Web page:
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I need not exhort you to press forward, for you know that in walking in the Spirit there is a great reward. Rather will 1 exhort you, in patience to pofless your souls yet a little while, and Jesus Christ will deliver you from the burden of the flesh, and an abundant entrance shall be administered to you, into the eternal joy and uninterrupted felicity of his heavenly kingdom,

Which God of his infinite mercy grant, through JESUS

CHRIST our LORD: To whom, with the Father, and the Holy Ghost, three Persons and one God, be ascribed all honour, power, and glory, for ever and ever.

SERMON

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HESE words contain the ingenuous confession of king

Agrippa ; which having some reference to, it may not be improper to relate the substance of the preceding verses, with which the words are so closely connected.

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The chapter, out of which the text is taken, contains an admirable account which the

great
St. Paul

gave

of his wonderful conversion from Judaisın to Christianity, when he was called to make his defence before Feftus a Gentile governor, and king Agrippa. Our blessed Lord had long since foretold, that when the Son of man should be lifted up,

« his difciples should be brought before kings and rulers, for his name's fake, for a testimony unto them.” And very good was the design of infinite wisdom in thus ordaining it ; for Christianity being, from the beginning, a doctrine of the Cross, the princes and rulers of the earth thought themselves too high to be instructed by such mean teachers, or too happy to be disturbed by such unwelcome truths; and therefore would have always continued strangers to JESUS CHRIST, and him crucified, had not the apostles, by being arraigned before them, gained opportunities of preaching to them “ JESUS and the resurrection." St. Paul knew full well that this was the main reason, why his blessed Master permitted his enemies at this time to arraign him at a public bar; and therefore, in compliance with the divine will, thinks it not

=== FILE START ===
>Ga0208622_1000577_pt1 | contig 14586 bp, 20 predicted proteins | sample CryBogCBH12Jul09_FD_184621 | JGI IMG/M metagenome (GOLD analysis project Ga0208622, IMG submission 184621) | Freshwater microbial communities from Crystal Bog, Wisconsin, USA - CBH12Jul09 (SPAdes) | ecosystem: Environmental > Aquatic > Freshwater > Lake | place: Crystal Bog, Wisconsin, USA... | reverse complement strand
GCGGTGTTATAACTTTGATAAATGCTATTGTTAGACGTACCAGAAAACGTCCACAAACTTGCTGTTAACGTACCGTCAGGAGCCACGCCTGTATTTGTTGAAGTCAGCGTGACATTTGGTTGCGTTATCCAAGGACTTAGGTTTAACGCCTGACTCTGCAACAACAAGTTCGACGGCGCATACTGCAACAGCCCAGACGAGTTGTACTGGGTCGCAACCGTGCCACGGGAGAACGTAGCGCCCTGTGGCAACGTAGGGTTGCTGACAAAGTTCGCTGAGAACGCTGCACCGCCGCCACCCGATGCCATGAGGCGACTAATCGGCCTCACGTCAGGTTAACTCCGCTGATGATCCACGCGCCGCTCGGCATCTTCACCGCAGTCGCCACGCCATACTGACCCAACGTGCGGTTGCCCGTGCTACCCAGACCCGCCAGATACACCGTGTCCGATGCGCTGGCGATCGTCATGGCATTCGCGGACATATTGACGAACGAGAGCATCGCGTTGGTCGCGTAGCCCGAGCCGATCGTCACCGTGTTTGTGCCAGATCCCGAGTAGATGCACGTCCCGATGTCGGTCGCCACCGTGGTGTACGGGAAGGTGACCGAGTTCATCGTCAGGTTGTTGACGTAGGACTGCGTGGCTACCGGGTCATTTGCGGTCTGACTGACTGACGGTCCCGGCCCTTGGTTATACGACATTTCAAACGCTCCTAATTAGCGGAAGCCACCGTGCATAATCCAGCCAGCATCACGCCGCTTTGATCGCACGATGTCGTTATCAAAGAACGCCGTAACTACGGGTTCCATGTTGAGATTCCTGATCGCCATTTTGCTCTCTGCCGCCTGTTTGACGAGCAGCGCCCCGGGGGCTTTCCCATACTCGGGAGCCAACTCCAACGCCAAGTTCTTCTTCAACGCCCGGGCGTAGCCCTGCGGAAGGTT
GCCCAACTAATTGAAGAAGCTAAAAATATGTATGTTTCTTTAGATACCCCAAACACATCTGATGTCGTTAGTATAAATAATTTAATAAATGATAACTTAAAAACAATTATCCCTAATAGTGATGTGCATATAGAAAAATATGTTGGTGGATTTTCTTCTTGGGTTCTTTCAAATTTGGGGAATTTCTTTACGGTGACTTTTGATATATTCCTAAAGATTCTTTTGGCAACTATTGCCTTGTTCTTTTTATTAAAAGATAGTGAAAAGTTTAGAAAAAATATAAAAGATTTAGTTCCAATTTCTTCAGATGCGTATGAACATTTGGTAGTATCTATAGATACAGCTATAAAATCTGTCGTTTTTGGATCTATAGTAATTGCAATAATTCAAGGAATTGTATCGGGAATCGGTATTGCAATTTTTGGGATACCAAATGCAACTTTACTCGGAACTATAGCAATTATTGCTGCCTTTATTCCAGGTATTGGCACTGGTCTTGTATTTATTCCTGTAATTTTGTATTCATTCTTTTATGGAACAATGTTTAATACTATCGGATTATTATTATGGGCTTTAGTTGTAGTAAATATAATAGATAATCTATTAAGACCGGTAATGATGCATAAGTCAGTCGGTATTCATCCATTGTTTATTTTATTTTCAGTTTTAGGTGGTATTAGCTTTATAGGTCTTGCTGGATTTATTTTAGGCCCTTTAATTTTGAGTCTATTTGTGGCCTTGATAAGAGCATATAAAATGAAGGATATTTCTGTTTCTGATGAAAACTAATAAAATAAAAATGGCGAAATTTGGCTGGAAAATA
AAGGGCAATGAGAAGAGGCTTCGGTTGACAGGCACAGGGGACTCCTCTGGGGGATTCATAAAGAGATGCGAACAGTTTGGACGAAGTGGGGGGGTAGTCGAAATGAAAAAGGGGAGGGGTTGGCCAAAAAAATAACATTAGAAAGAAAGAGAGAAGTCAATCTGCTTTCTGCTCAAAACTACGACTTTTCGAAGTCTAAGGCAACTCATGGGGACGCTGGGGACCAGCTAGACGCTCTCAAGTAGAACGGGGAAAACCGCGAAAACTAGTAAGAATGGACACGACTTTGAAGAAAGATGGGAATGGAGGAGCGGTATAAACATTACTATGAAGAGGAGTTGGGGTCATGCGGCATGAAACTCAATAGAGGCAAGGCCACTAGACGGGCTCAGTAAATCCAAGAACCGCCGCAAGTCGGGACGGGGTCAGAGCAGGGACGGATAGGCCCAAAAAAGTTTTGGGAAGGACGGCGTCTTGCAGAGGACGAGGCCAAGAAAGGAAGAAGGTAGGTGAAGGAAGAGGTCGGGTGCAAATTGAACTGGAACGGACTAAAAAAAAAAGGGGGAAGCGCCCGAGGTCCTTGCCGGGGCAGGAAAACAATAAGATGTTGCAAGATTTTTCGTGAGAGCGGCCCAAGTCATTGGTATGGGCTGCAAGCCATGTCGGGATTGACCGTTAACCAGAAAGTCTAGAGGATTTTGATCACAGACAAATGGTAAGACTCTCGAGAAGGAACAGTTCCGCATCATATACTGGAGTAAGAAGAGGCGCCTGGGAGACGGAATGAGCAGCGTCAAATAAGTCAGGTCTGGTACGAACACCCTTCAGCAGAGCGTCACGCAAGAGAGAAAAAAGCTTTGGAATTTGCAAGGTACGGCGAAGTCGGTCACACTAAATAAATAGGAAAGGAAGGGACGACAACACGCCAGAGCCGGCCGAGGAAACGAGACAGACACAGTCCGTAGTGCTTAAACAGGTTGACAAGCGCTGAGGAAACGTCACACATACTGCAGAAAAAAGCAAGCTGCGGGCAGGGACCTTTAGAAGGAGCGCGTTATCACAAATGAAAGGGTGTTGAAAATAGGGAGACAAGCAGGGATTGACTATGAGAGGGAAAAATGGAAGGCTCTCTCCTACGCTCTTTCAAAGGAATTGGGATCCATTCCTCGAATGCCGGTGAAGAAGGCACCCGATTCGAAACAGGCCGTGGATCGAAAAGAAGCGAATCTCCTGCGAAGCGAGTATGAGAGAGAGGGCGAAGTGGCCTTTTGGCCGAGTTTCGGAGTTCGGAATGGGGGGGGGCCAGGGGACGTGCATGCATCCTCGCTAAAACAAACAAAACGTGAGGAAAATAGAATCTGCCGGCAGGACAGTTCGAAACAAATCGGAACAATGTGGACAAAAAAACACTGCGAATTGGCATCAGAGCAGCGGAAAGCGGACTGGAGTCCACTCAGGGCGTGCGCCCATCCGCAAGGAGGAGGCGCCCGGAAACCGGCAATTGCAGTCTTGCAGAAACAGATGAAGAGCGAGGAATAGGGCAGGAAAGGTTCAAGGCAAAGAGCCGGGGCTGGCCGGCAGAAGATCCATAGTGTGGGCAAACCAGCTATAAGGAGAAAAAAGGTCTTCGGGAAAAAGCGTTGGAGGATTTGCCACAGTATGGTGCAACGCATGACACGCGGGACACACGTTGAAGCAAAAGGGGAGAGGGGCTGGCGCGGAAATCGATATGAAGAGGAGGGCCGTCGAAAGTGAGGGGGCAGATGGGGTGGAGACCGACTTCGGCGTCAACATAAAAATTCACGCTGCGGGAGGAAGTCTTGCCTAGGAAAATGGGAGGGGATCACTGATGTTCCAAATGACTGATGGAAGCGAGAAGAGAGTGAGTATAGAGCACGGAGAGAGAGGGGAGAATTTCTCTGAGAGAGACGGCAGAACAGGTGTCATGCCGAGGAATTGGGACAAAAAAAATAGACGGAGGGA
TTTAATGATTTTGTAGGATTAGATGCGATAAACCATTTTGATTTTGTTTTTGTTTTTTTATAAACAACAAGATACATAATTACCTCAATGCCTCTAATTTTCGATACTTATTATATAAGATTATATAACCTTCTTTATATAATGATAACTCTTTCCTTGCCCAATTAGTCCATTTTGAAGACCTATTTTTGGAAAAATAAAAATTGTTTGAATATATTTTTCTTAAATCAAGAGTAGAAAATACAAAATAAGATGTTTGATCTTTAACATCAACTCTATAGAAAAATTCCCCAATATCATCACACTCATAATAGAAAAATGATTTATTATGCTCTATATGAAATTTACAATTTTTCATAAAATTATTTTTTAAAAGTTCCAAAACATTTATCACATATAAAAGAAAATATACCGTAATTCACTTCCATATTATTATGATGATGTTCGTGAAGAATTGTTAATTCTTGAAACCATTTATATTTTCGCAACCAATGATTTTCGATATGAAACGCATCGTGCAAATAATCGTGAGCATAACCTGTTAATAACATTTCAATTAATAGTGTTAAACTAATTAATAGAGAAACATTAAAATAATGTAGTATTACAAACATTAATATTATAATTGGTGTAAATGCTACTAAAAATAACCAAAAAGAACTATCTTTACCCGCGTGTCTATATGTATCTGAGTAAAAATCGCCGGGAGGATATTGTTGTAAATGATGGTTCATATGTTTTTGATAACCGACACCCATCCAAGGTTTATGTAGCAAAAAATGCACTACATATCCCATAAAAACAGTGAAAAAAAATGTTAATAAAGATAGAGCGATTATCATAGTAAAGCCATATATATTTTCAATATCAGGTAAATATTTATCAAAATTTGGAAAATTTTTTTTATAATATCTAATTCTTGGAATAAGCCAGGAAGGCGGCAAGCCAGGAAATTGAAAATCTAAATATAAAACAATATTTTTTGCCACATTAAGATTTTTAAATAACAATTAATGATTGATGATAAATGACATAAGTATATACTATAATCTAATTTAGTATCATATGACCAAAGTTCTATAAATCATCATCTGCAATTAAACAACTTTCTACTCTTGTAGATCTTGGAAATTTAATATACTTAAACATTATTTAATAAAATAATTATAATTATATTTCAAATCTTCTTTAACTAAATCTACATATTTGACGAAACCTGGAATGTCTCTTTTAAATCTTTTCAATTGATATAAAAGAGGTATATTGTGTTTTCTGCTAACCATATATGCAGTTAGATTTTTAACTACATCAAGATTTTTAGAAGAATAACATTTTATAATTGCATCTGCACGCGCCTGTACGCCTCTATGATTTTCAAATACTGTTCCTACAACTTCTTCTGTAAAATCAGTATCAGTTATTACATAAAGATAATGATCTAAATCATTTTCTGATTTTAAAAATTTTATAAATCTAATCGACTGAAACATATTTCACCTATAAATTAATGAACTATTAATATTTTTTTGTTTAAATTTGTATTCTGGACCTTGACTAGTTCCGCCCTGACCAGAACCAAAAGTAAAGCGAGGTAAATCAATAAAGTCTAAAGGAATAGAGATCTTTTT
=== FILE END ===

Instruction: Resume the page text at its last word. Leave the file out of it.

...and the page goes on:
sufficient,

fufficient, barely to make his defence, but endeavours at the fame time to convert his judges. And this he did with such demonstration of the spirit, and of power, that Feftus, unwilling to be convinced by the strongest evidence, cries out with a loud voice, Paul, much learning doth make thee mad.” To which the brave apostle (like a true follower of the holy Jesus) meekly replies, I am not mad, most noble Feftus, but speak forth the words of truth and soberness.” But in all probability, seeing king Agrippa more affected with his discourse, and observing in him an inclination to know the truth, he applies himself more particularly to him. “The king knoweth of these things; befote whom alfo I speak freely; for I am persuaded that none of these things are hidden from him.” 'And then, that if possible he might complete his wilhed-for conversion, he with an inimitable strain of oratory, addresses himself still more closely, “ King Agrippa, believest thou the prophets ? I know that thou believest them.” At which the passions of the king began to work so strongly, that he was obliged in open court, to own himself affected by the prisoner's preaching, and ingenuously to cry out, Paul, al. most thou persuadeft me to be a Christian."

Which words, taken with the context, afford us a lively representation of the different reception, which the doctrine of Christ's ministers, who come in the power and spirit of St. Paul, meets with now-a-days in the minds of men. For notwithftanding they, like this great apostle, “ speak forth the words of truth and soberness ;” and with such energy and power, that all their adverfariès cannot justly gainfay or resist; yet, too many, with the noble Feftues before-mertioned, being like him, either too proud to be taught, or too sensual, too careless, or too worldly-minded to live up to the doctrine, in order to excuse themselves, cry out, that “much learning, much study, or, what is more unaccountable, much piety, hath made them mad.". And though, blessed be God! all do not thus disbelieve our report; yet amongst those who gladly receive the word, and confess that we speak the words of truth and soberness, there are so few, who artive at any higher degree of piety than that of Agrippa, or are any